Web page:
Trump files class-action lawsuits against Facebook, Twitter and Google

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Former U.S. President Donald Trump has filed three separate lawsuits against Facebook, Twitter and Google, along with their CEOs Mark Zuckerberg, Jack Dorsey and Sundar Pichai, alleging the tech giants unlawfully censor conservative voices.

Trump is seeking class action status for the lawsuits, meaning he would represent the interests of other users of Facebook, Twitter and Google’s YouTube who allege they have been “illegally banned or silenced”.

“We’re asking the US district court for the southern district of Florida to order an immediate halt to social media companies’ illegal, shameful censorship of the American people,” Trump said at the Trump National Golf Club in Bedminster, New Jersey.

“We’re demanding an end to the shadow banning, a stop to the silencing, a stop to the blacklisting, banishing and canceling that you know so well. Our case will prove this censorship is unlawful. It’s unconstitutional, and it’s completely un-American,” he added.

“We’re going to hold big tech very accountable. This is the first of numerous other lawsuits, I assume, that would follow.”

We’re going to hold big tech very accountable.


The First Amendment

The lawsuits argue that banning or suspending Trump and the other plaintiffs is a violation of the right to freedom of speech guaranteed by the First Amendment of the U.S. Constitution.

The First Amendment states that “Congress shall make no law … abridging the freedom of speech, or of the press.” The problem with relying on the First Amendment, therefore, is that Facebook, Twitter and Google are not Congress, but are private companies, and private companies cannot violate the First Amendment.

Trump tries to leapfrog this obstacle by arguing that the social media companies have worked so closely with federal entities that they have risen from private status to “state actor” status.

While there is growing concern over the vast power held by social media companies, Trump will be climbing a steep vertical wall as a federal appeals court already ruled in a separate case last year that YouTube doesn’t perform a public function.

“The bar for when a private party can be deemed a government actor for First Amendment purposes is set very high. While I think it is inadvisable for platforms to be consulting with government officials about content moderation as a general matter, nothing in the complaint rises to the level where Facebook’s actions could reasonably be attributed to the government. Ironically, the complaint includes the story of a plaintiff who was suspended after sharing an NIH link on Facebook—not exactly what you’d expect if Facebook was taking its marching orders from the federal government.”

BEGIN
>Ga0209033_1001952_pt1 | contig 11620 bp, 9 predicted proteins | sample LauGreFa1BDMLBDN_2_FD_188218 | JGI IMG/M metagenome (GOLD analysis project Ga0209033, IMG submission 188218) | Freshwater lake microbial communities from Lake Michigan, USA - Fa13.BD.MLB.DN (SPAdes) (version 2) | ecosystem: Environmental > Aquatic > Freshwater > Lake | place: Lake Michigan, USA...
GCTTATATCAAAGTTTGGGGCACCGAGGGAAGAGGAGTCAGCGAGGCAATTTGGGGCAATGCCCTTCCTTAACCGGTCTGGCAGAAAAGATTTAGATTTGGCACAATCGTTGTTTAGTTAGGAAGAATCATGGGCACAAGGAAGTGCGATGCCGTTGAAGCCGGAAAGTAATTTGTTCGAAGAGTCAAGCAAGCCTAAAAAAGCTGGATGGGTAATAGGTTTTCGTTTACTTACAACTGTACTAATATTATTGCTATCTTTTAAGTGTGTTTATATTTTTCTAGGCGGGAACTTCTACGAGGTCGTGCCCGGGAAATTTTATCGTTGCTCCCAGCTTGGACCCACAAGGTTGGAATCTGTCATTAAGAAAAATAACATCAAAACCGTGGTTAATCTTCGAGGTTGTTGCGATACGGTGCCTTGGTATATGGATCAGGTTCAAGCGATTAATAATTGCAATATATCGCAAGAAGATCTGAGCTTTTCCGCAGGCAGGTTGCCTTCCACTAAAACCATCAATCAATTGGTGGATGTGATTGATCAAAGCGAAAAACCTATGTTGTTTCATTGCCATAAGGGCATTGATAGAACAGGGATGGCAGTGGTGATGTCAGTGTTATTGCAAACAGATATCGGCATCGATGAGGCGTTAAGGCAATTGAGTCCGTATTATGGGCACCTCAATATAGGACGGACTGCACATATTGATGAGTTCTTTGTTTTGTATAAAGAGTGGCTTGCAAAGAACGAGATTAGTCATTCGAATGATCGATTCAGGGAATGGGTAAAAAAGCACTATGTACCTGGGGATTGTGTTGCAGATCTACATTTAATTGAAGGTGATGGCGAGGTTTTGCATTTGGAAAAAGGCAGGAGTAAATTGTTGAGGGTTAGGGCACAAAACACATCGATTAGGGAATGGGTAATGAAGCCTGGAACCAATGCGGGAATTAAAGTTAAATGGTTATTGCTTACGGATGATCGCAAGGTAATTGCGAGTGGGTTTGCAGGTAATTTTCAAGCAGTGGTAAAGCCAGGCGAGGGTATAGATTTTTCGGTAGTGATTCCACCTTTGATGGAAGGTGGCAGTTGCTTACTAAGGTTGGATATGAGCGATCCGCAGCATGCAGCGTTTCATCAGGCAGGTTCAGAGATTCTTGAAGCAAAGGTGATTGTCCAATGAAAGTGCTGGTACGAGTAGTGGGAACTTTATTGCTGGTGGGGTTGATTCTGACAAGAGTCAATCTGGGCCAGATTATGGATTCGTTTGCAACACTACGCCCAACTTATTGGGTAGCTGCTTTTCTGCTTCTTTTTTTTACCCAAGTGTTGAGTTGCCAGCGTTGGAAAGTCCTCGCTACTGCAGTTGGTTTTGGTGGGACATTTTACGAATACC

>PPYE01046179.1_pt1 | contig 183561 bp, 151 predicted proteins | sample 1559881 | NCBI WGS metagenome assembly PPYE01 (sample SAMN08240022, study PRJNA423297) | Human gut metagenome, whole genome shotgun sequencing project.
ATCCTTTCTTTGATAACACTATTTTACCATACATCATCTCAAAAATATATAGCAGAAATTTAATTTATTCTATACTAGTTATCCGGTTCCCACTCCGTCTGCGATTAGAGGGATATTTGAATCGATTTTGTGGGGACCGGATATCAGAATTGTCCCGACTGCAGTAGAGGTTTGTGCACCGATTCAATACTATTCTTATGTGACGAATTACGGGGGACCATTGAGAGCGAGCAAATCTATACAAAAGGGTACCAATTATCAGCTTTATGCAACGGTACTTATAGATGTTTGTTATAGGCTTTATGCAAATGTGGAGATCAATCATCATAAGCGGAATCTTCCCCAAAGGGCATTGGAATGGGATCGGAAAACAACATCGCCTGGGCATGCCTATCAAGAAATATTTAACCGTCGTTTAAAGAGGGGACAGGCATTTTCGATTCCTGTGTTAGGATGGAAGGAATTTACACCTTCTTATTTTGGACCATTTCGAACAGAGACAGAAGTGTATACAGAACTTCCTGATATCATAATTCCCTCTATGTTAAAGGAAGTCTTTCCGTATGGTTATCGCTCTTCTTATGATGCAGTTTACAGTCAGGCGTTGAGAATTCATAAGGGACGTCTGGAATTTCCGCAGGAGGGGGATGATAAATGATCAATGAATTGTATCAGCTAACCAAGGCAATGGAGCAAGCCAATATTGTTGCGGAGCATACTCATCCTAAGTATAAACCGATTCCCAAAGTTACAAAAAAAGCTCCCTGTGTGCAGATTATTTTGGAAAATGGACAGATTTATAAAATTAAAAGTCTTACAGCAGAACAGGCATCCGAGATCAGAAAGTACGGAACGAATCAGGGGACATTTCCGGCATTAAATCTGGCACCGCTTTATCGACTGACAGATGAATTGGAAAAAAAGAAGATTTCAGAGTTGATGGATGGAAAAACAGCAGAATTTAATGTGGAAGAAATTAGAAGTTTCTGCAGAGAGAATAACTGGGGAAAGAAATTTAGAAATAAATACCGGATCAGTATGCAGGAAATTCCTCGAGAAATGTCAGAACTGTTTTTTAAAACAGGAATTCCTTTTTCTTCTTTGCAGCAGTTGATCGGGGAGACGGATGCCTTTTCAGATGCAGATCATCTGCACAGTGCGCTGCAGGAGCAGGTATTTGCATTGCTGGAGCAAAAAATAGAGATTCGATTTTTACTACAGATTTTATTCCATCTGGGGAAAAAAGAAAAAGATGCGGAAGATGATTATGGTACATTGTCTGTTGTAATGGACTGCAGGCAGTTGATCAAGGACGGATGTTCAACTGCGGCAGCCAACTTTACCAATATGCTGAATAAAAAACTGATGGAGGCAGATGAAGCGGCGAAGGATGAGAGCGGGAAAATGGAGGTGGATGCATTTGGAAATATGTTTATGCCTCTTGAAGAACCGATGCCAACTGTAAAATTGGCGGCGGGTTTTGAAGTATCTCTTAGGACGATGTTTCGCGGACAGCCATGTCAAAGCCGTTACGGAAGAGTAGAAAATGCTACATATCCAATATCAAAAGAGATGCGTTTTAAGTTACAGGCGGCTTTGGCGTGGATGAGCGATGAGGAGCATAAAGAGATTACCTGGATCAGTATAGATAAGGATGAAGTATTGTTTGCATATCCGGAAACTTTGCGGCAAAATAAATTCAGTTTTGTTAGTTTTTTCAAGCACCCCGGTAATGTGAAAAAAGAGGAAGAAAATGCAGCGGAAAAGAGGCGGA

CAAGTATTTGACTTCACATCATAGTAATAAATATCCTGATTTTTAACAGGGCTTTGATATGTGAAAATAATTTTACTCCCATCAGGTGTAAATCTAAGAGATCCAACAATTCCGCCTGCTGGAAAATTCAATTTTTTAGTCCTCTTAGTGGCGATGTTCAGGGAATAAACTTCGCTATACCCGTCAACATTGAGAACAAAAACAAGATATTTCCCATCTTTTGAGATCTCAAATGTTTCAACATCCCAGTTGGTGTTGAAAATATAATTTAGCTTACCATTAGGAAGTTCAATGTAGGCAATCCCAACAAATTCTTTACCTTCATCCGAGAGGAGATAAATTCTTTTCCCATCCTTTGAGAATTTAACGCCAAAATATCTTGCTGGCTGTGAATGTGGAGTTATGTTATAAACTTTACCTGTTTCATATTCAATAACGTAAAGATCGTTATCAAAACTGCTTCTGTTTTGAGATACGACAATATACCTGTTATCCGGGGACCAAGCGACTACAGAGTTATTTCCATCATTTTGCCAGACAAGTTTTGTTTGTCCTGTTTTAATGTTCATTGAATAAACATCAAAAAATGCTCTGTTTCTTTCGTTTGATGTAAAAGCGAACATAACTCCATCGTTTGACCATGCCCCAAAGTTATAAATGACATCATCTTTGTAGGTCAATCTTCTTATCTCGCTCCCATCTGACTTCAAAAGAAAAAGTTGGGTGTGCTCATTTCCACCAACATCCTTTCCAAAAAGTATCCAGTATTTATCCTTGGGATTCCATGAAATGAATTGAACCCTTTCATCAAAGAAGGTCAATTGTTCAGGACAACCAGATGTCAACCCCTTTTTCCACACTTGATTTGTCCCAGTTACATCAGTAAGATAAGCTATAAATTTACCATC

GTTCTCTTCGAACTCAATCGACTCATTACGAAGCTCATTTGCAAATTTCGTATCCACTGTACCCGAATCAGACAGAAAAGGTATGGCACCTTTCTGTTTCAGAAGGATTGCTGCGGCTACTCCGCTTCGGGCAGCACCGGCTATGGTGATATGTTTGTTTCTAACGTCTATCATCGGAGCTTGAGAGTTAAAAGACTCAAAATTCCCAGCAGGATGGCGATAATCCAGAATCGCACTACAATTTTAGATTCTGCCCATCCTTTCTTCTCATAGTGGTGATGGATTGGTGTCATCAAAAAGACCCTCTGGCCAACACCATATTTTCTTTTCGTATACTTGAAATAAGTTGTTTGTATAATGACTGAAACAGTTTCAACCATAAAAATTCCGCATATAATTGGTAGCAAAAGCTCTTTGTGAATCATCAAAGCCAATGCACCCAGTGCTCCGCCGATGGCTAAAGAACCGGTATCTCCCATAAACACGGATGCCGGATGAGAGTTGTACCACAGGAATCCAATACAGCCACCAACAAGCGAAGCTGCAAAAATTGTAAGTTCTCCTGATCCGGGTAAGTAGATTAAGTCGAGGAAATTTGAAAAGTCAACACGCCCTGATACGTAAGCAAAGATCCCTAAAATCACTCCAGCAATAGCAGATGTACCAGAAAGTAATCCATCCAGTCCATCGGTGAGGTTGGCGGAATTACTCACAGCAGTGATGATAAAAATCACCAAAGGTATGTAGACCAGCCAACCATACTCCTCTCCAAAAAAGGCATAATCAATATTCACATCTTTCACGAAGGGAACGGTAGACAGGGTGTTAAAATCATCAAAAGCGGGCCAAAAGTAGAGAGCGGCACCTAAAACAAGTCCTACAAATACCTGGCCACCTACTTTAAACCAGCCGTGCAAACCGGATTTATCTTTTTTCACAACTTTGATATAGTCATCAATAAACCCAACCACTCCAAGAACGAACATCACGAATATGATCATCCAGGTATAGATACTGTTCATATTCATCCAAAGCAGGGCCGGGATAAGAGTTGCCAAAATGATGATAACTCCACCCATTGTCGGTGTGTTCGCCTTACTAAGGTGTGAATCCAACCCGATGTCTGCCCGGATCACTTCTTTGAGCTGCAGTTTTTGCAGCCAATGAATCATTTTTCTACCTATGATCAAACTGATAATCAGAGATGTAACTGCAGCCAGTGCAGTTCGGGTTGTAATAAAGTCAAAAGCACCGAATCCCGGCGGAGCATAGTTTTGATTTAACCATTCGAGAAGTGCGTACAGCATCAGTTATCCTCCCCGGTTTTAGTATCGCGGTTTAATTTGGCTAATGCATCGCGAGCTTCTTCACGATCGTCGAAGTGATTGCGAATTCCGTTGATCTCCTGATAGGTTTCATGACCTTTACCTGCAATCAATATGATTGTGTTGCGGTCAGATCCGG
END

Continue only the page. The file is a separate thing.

Section 230 

Trump’s lawsuits also ask the court for a declaration that Section 230 of the Communications Decency Act of 1996 is unconstitutional. Section 230 has been called the backbone of the internet because it gives providers of “interactive computer services”, which includes social media platforms, immunity from liability over content posted by third-party users.

Section 230 also contains a “Good Samaritan” provision which gives social media platforms immunity from civil liability if they moderate their content by removing posts that, for instance, are obscene or violate the platforms’ own standards,  so long as they are acting in “good faith”.

Trump and other Republicans have long argued that Section 230 has given big internet companies too much legal protection. Trump signed an executive order last year designed to limit Section 230 protections, but Joe Biden revoked it in May.

While some commentators believe “some eventual reform of Section 230 seems likely“, others maintain Trump’s claim that Section 230 is unconstitutional lacks merit.


Chances of success

It is unlikely that Trump will actually accomplish much, except the publicity the lawsuits will generate, according to Forbes.

“Both of Trump’s claims are frivolous nonsense,” said Chicago attorney Ari Cohn, who specializes in First Amendment issues.

“The bar for when a private party can be deemed a government actor for First Amendment purposes is set very high,” explained Cohn. “Nothing in the complaint rises to the level where Facebook’s actions could reasonably be attributed to the government.”

“Section 230 is a wholly permissive law that does not dictate what types of content websites should moderate or how they should do so. The courts have been clear that a law enabling private actors to do something at their discretion, without any coercion by the government, doesn’t create a constitutional violation. On its face, Section 230 simply gives websites the discretion whether to moderate or not, and what rules to set if they do,” added Cohn.

This lawsuit is simply intended to stir up the ‘anti-big tech’ sentiments of his followers.

“This lawsuit is simply intended to stir up the ‘anti-big tech’ sentiments of his followers by way of a frivolous lawsuit that has no place being filed. Make no mistake: this lawsuit doesn’t defend the First Amendment. This lawsuit attacks it.”

Matt Schruers, the President of the Computer & Communications Industry Association, a tech industry trade group that includes Facebook, Twitter and Google, agreed that social media companies have every right to enforce their terms of service.

“Frivolous class action litigation will not change the fact that users — even U.S. Presidents — have to abide by the rules they agreed to,” Schruers said in a statement.

Trump was banned indefinitely from Twitter following the deadly Capitol Hill riot on January 6 2021. Facebook suspended the former president until at least January 7 2023, while Google-owned YouTube froze Trump’s account following the riot.